And what I'm discovering is, there's no half-way when it comes to dance classes. They take the classes to prepare for the show, there's the costumes and shoes. Now, I knew all this from dance classes when I was younger, but I rather thought we'd just try a class and see how it went. It doesn't really seem to be possible, and I suppose it doesn't really matter because Trouble loves it and LT sort of loves it, but would never stand for his brother going and him NOT going. So we have now plunged into the dance world with all feet blazing and our wallet open and spilling money everywhere. There are two or three other little boys that we've run into in the classes, but for the most part they're dancing with all girls, because let's face it, not too many parents enroll their little boys in dance classes. And chances are, if you don't do it while they're really young, it's not going to be long before they wouldn't be willing to step foot in a dance class because they learn very quickly that dancing is for girls. But my boys don't know that yet, and hopefully will learn better and will not be brainwashed by society.

I get the whole sexist part of it, but I don't know why more little boys don't take dance. We do cub scouts, swim and little league, not all at once. But I want them exposed to as many activities as possible so they can eventually decide for themselves what they really enjoy. And dance is so great for flexibility, strength, endurance, timing, agility. Even if they don't stick with it, it could still be a huge benefit for them in many other athletic activities. And hopefully they won't suffer that dread of dancing most adolescent boys do when faced with their first high school dance.

The woman who owns the dance studio knows me and Blackstone because she teaches our ballroom class. She's commented on how different Trouble and LT look. Today she was asking me why my last name was different from the boys. Then she asked me why I didn't hyphenate my name. Then she asked me if the boys were both Blackstone's. I do like this woman and I get she's from a different generation and all, but I was a bit taken aback. Most people don't come right out and ask like that, even if I can tell they're thinking it. The woman's got spunk. That or no tact what-so-ever.


Ringing in the New Year

I've come to realize, I'm not all that fond of New Year's. It's almost torture to have another holiday so soon after Christmas. We rang in this New Year at a friend's house and I had the good fortune to do it with a sinus infection and sick kid. We should have stayed home. I'm thinking next year we will.

It makes me reflect on all the memorable New Year's Eves I've spent in the past. I've rung in the New Year vomiting or caring for someone vomiting due to excessive drinking. I'm glad we're getting a little old for that. I've also spent it sick with salmonella poisoning, practically wishing I was dead. I've spent it standing out in the cold waiting for fireworks. I've also spent it standing in Times Square, which was a total blast, right up until we tried to board the train home. The tracks closed down for repairs and we, along with hundreds of other drunk revelers, spent the night on the floor of Penn Station. I'll never forget the dirty woman, eating chicken in the bathroom, showing people to stalls for tips. The trip was fun, though. We saw a couple married on top of the Empire State building at dusk, met people from all over the world, took pictures of us in front of the World Trade Towers, and witnessed more confetti than I'll probably see again in my life time. But I wouldn't do it again. I've spent some great New Year's in the clubs, but the time for that has sort of passed. It's not terribly easy to find a babysitter for New Year's, so the options are rather limited now-a-days.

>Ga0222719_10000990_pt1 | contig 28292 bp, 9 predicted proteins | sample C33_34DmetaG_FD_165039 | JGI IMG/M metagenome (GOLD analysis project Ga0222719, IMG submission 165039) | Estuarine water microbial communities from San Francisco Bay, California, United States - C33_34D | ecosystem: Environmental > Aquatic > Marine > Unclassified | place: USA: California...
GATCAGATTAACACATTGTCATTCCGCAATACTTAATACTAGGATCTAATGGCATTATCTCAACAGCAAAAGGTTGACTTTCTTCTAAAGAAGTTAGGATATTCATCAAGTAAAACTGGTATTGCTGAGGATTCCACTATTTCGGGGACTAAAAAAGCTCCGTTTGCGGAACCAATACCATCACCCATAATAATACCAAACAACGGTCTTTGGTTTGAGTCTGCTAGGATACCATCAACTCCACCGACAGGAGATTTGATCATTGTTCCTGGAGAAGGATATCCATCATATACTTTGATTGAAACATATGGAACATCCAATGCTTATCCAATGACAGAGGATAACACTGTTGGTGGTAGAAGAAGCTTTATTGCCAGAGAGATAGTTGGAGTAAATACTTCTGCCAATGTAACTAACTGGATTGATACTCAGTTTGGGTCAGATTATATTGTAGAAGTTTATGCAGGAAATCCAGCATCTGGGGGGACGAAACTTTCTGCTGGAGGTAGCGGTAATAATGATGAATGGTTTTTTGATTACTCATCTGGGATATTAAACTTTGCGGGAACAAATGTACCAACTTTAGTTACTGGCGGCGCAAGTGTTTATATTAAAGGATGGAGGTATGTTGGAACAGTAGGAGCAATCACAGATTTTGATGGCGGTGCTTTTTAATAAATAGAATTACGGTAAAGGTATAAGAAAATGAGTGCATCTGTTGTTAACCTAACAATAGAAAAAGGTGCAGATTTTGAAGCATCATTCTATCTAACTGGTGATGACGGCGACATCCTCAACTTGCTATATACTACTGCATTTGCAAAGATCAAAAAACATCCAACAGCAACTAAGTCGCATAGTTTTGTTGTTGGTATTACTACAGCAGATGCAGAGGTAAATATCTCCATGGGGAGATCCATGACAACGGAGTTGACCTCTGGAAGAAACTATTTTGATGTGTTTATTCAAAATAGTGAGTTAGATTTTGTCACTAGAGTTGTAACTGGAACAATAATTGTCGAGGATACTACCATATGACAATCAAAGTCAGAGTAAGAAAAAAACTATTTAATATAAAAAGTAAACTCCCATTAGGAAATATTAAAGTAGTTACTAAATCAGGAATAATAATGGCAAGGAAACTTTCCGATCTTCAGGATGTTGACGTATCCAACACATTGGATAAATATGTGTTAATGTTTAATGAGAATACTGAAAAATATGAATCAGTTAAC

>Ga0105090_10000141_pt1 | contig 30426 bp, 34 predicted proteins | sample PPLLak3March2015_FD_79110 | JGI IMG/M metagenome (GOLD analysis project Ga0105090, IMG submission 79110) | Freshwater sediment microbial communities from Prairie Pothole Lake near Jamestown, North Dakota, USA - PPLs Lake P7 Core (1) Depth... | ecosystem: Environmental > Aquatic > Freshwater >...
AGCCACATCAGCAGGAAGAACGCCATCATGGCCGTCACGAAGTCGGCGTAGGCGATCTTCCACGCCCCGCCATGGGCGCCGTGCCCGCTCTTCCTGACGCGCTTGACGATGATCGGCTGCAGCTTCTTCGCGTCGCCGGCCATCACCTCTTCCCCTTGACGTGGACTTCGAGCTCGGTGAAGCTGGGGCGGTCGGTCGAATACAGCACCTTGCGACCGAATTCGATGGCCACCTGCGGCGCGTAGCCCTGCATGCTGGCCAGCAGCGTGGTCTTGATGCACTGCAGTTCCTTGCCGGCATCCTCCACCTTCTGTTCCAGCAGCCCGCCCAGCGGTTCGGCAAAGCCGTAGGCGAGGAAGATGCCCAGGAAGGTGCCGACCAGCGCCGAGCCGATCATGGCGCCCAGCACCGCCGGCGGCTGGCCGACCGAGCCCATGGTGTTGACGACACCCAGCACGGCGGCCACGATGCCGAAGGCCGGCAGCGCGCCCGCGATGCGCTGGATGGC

New Year's day I spent on the couch, suffering until the next morning when the doctor's office would finally open and I could get some antibiotics. I also spent the next two days feeling like my head would explode in-spite of the drugs, humidifiers, air filter and nasal spray. Way to ring in 2008. There are many ways it could've been worse I realize, but it leaves vast room for improvement as the year progresses.

I also don't do New Year's resolutions. Though, January always means it's time to take off the weight I've piled on since Thanksgiving, and this year's no different. Even with the braces, I had no problem eating gnocchi or cheesecake, and certainly I had no problem drinking. So now it's time for salads and protein shakes to counter those heavy meals of roast and pasta, not to mention the appetizers and desserts. Oh the cookies, cinnamon rolls, chocolate cheesecake, and wine. Yes, the jeans are tight these days. Nothing like stepping on the scale at the doctor's office on January 2nd for a rude awakening. And we didn't even manage to make it to New Year's dinner at the in-laws. Probably for the best.